I have known Julie for almost 38 years, having met her in a mom-and-baby group when we both lived in Fremont. When I think of Julie, the first character traits that come to mind are that she is an extremely hard-working woman of integrity. She and her husband and young sons moved to Pleasanton over 34 years ago, and Julie has always been very interested in all aspects of the development of Pleasanton, with a commitment to reasonable, well-planned growth that retains the small-town feel of Pleasanton that drew both of our families here decades ago.
Her priority has always been to represent residents and their concerns regarding quality of life, schools and public safety, water quality and conservation. She has consistently pushed back on the state's excessive growth mandates that threaten the careful balance of infrastructure and services that make Pleasanton such a desirable place to live!
Reelect Julie Testa for Pleasanton City Council.
-- Diane Martinez
Testa supports downtown
City Councilmember Julie Testa has been a strong supporter for Pleasanton businesses and has continually voted to invest resources to ensure the success of small businesses and the vitality of our downtown.
In 2020 when we faced the challenges of a global pandemic, she supported the development of a business assistance program to provide 0% small business loans to support more than 115 small businesses who were affected by the global shutdown.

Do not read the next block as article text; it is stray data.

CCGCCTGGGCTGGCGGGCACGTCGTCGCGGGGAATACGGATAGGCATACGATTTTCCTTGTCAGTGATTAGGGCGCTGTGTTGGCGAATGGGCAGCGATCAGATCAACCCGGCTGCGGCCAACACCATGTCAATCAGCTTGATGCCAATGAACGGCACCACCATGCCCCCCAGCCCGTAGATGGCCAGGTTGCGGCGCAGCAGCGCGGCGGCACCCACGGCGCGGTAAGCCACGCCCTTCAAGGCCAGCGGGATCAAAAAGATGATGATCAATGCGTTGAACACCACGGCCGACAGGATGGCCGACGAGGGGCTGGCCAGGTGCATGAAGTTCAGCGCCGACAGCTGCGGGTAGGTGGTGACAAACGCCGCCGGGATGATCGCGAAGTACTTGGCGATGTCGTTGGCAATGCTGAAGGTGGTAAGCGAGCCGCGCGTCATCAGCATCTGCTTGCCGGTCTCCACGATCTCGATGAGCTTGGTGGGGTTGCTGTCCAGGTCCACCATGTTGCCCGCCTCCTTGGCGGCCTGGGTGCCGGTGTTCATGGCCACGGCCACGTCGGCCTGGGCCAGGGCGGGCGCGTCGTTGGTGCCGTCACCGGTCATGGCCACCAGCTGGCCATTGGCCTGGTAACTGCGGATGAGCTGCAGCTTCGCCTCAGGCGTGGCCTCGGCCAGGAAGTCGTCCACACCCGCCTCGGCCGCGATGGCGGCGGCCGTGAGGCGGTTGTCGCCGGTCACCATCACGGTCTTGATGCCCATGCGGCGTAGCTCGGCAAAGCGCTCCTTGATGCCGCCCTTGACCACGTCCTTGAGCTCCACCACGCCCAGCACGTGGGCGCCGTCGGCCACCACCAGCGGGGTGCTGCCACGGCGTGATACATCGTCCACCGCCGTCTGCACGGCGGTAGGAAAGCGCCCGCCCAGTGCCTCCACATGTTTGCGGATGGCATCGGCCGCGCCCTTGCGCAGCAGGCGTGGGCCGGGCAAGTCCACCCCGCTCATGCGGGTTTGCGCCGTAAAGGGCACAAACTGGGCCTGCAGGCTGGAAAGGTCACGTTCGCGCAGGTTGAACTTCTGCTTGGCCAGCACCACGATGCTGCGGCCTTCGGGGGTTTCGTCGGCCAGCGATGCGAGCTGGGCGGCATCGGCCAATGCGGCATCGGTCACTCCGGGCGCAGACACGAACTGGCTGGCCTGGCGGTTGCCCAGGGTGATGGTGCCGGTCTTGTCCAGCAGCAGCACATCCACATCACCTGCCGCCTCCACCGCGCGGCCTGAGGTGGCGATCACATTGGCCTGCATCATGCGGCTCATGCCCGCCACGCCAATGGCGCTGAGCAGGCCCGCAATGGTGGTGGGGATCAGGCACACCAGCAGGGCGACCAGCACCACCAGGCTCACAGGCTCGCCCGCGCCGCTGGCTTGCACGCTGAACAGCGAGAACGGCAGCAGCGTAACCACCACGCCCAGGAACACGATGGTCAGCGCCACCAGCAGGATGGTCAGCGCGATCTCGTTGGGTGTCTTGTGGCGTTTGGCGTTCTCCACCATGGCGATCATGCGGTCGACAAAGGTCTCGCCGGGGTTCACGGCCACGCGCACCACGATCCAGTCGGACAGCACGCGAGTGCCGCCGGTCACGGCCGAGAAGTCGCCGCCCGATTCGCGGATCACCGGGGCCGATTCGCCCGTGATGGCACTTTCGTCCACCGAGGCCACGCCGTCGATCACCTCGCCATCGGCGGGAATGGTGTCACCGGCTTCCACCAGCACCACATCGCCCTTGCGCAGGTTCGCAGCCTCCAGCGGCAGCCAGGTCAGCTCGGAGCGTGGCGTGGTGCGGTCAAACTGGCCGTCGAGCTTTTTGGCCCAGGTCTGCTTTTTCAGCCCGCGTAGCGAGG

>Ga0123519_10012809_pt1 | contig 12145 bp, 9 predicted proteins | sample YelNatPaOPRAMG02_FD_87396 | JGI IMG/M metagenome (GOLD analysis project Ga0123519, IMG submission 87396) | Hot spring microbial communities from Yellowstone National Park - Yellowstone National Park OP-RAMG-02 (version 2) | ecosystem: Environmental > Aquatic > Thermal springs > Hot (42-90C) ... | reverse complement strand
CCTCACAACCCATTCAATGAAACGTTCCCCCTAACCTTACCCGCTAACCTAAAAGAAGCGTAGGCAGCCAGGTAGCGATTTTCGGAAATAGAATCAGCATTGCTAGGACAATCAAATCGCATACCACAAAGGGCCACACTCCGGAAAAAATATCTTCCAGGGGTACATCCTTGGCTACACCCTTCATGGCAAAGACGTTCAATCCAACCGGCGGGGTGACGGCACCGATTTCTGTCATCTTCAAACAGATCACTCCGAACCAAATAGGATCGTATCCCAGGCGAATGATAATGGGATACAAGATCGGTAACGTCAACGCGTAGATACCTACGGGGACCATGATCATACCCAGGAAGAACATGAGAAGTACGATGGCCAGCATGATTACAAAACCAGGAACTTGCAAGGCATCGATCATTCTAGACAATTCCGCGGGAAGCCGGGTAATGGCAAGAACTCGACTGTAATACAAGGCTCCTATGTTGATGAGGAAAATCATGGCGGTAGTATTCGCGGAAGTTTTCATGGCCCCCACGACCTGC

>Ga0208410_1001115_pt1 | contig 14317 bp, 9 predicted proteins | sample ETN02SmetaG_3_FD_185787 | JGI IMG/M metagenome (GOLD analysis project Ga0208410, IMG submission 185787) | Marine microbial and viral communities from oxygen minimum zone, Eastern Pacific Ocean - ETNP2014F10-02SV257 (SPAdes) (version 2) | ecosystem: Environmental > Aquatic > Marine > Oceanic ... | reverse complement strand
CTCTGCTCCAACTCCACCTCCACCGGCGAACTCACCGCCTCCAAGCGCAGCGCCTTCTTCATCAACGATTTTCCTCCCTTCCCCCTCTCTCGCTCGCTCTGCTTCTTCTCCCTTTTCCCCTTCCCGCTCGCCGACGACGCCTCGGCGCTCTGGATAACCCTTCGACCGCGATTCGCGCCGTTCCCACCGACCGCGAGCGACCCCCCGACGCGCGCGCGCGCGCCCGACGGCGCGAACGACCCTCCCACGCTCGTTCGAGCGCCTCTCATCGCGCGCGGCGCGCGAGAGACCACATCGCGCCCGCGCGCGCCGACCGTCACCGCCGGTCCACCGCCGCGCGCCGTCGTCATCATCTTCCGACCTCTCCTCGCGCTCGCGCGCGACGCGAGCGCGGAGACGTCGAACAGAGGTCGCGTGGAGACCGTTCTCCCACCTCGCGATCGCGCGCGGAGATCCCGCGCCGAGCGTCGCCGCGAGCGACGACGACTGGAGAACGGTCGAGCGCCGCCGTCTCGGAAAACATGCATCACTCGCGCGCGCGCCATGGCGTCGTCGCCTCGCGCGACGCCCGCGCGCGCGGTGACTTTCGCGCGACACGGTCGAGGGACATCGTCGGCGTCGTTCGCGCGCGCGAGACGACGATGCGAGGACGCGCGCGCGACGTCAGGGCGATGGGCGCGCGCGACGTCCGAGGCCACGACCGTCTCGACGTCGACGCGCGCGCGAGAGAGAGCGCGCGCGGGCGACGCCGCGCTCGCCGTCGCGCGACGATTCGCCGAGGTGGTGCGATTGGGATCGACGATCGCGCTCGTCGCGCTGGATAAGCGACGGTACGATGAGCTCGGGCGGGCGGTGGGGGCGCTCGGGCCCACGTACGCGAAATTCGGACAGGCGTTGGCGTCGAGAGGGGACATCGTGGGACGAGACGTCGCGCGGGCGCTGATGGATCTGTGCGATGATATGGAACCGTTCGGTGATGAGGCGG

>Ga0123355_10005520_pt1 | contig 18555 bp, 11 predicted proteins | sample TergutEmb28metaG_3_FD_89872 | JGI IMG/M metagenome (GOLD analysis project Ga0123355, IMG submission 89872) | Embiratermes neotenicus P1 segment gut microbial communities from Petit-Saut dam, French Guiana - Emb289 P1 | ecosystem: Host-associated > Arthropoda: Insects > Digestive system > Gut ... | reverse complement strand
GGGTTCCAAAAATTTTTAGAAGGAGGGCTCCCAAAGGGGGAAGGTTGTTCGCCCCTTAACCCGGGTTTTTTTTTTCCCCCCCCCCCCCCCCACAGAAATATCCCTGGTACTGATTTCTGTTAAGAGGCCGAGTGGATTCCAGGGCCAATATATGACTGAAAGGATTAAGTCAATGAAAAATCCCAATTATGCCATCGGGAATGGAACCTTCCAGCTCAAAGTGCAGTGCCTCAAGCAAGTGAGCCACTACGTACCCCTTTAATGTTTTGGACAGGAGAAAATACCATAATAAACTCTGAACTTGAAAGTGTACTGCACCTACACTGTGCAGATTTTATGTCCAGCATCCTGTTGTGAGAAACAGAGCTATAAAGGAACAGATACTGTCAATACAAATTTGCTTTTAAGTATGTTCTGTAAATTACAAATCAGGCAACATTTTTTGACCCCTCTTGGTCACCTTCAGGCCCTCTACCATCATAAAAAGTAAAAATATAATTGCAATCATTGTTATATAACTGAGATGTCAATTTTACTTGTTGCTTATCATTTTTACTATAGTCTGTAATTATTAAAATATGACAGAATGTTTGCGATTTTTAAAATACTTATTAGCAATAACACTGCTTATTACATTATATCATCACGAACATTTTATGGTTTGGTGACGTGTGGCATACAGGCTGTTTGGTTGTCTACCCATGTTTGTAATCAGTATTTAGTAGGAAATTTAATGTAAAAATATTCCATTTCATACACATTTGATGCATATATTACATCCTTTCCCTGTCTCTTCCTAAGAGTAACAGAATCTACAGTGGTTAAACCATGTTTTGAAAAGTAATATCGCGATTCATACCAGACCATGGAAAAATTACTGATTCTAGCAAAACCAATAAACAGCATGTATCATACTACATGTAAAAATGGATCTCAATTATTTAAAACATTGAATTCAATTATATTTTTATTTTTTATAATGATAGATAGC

Julie demonstrated leadership in converting emergency parklets into a downtown parklet program that allows continued outdoor dining in a safe and esthetically pleasing form. Julie has been a champion for Weekends on Main that brought a renewed vitality to downtown emerging from the pandemic stronger than ever.
Councilmember Testa is pro-business as well as pro-resident when it comes to Pleasanton
and is very deserving of reelection to a second term on the City Council. Thank you.
-- Maurice Dissels, downtown business owner
Yes on Measure G
Yes! Vote "Yes on Measure G". Measure G, the Livermore school district bond, will bring resources to Livermore to maintain our aging facilities, and also to update our classrooms to modern technical and instructional standards. Further, funds will be available to meet the matching requirements to receive money from the state school bond. Taxpayers, that's all of us, have already paid for this resource.
Our bond team has a stellar record bringing Measure J projects to completion -- on time and under budget with clean audits. Measure G funds will be spent according to the priorities of the district Facilities Master Plan and at the direction of the Board of Trustees.